Economy

Sh31m board perks put water agency on spot

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Auditor General Nancy Gathungu. PHOTO | LUCY WANJIRU | NMG

Summary

  • The Kenya Water Towers Agency (KWTA) spent over Sh31milion on allowances for board meetings, an audit report by the Auditor-General Nancy Gathungu shows.
  • The agency paid board members to attend 78 meetings in 2019—way above the permissible four annually, the report adds.
  • The Auditor-General states that there was no justification for high number of meetings even as the State Corporation Act caps the number of board meetings at four per year spread quarterly.

The Kenya Water Towers Agency (KWTA) spent over Sh31milion on allowances for board meetings, an audit report by the Auditor-General Nancy Gathungu shows.

The agency paid board members to attend 78 meetings in 2019—way above the permissible four annually, the report adds.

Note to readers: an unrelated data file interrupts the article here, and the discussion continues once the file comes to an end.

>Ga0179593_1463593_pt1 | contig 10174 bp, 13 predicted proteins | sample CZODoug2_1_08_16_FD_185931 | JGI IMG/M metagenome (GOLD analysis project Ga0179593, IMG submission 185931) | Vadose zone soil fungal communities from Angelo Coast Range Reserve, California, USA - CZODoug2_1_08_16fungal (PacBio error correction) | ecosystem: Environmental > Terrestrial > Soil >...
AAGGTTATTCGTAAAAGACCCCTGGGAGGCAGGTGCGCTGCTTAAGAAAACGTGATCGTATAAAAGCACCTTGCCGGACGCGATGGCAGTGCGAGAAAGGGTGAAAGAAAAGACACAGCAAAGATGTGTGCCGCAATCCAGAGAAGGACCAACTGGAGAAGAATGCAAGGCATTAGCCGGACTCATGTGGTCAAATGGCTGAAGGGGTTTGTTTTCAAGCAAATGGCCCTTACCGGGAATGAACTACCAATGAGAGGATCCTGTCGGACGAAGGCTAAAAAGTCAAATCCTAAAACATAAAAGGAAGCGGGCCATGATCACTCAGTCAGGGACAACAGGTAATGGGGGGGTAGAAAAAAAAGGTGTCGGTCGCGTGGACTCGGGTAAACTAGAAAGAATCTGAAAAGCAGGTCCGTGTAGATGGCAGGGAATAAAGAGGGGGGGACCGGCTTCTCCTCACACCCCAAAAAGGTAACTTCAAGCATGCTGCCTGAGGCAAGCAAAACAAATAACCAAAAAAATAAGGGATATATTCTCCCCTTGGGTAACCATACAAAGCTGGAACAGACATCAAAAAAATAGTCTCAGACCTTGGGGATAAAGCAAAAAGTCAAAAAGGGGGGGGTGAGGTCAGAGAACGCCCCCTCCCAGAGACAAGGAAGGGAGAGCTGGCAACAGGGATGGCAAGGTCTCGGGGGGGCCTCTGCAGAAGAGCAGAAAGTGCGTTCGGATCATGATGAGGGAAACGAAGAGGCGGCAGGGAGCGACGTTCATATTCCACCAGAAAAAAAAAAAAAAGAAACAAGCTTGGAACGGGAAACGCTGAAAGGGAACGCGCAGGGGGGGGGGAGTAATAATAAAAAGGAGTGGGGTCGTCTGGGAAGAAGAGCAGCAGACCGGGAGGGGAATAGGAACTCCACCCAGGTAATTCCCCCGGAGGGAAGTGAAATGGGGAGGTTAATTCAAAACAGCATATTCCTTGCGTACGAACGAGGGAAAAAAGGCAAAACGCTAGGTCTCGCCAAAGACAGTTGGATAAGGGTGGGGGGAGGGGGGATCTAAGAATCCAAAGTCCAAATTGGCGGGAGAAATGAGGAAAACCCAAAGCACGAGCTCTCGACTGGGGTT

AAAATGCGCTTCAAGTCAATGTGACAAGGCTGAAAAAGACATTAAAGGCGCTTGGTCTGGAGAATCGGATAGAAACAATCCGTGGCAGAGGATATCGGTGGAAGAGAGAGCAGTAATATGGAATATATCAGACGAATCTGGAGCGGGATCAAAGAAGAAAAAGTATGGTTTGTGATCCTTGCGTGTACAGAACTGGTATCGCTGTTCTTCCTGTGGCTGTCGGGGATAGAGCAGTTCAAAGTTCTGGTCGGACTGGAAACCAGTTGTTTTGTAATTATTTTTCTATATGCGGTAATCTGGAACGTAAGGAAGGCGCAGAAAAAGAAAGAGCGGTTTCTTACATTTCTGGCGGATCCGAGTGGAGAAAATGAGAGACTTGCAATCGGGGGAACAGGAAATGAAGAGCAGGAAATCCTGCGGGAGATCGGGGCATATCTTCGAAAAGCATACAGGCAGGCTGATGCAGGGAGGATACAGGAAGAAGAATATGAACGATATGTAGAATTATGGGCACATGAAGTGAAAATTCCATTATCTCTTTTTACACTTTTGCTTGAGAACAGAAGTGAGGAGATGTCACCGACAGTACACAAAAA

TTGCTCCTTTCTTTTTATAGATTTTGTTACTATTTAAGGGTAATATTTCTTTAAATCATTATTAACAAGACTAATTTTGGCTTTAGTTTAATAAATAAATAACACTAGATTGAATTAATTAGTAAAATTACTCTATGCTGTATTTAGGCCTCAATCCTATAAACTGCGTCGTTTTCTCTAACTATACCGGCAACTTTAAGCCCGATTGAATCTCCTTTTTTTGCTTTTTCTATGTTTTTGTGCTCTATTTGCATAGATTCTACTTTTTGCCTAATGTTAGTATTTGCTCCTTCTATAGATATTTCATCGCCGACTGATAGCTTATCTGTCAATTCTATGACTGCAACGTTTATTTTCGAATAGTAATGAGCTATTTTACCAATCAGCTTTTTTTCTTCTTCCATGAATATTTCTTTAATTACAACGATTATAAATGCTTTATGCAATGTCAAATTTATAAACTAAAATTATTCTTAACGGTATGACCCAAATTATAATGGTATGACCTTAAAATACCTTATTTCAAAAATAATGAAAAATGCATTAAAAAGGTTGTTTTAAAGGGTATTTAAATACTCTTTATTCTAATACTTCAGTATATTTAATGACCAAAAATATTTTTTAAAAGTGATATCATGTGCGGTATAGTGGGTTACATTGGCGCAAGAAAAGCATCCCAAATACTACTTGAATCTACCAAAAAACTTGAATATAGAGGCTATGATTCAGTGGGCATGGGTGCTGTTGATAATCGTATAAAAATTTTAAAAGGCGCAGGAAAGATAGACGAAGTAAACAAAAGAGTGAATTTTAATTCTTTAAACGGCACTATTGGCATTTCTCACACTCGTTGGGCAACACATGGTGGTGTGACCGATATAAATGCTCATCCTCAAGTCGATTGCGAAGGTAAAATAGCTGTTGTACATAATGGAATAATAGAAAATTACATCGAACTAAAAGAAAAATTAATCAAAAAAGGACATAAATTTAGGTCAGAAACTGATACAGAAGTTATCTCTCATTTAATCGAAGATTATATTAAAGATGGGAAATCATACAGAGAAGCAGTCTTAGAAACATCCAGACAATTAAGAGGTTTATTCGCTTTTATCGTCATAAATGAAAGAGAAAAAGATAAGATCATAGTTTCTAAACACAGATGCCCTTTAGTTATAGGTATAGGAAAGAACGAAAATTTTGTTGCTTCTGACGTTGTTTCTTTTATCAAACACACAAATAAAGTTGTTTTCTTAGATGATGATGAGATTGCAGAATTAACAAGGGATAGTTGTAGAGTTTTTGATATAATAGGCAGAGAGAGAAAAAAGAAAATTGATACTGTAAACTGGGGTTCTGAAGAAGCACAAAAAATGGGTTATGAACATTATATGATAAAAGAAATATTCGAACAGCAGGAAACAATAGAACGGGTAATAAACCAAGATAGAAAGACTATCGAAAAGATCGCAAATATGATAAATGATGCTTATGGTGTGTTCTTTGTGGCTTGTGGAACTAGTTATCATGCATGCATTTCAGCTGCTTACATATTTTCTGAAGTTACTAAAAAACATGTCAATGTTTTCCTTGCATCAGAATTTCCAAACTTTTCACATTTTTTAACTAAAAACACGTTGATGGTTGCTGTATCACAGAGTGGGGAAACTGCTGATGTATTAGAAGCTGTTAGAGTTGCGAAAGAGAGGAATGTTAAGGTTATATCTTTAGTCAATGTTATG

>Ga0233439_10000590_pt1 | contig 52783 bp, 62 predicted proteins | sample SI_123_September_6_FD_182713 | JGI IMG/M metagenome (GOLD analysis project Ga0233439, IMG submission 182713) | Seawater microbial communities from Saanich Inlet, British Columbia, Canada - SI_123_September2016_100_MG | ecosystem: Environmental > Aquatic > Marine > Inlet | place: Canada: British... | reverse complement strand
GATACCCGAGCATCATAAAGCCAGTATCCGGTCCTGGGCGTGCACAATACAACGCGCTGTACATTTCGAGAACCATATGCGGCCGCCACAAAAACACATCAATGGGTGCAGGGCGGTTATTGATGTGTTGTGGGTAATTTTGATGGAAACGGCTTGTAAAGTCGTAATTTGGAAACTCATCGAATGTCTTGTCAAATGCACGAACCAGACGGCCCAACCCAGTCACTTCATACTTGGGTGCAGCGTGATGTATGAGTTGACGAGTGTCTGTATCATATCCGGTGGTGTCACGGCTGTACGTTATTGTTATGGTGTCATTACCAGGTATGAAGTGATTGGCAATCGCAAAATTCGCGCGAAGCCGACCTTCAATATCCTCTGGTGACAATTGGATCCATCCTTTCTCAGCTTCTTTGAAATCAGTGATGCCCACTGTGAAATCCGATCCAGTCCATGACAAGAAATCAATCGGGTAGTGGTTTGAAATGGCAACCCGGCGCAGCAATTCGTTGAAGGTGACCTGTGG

The Auditor-General states that there was no justification for high number of meetings even as the State Corporation Act caps the number of board meetings at four per year spread quarterly.

Ms Gathungu has also pointed out that despite holding the 78 meetings, the board did not have an annual work plan, a move that is contrary to the Mwongozo code of governance that governs operations of state corporations.

In the prevailing circumstances, Ms Gathungu concludes in her report that the expenditure of Sh31,434,918 incurred on the board expenses could not be confirmed.

KWTA is under the Ministry of Environment and Forestry established in 2012 with a mission to coordinate and oversee the protection, rehabilitation, conservation, and sustainable management of water towers.

Ms Gathungu has also raised the flag over the inefficiency of the fund’s management to implement Sh50 million that it was given under the Water Towers Conservation Fund.

According to the report, a capital account was opened for the fund at the Central Bank of Kenya with a deposit of Sh50 million to fund its initial activities.

However, the fund has remained idle in the CBK account as it is yet to be implemented by the management.

“No satisfactory explanation was provided by the management for the failure to operationalise the fund so that it may achieve its purpose. In the circumstance, the agency may have breached the law,” reads the report.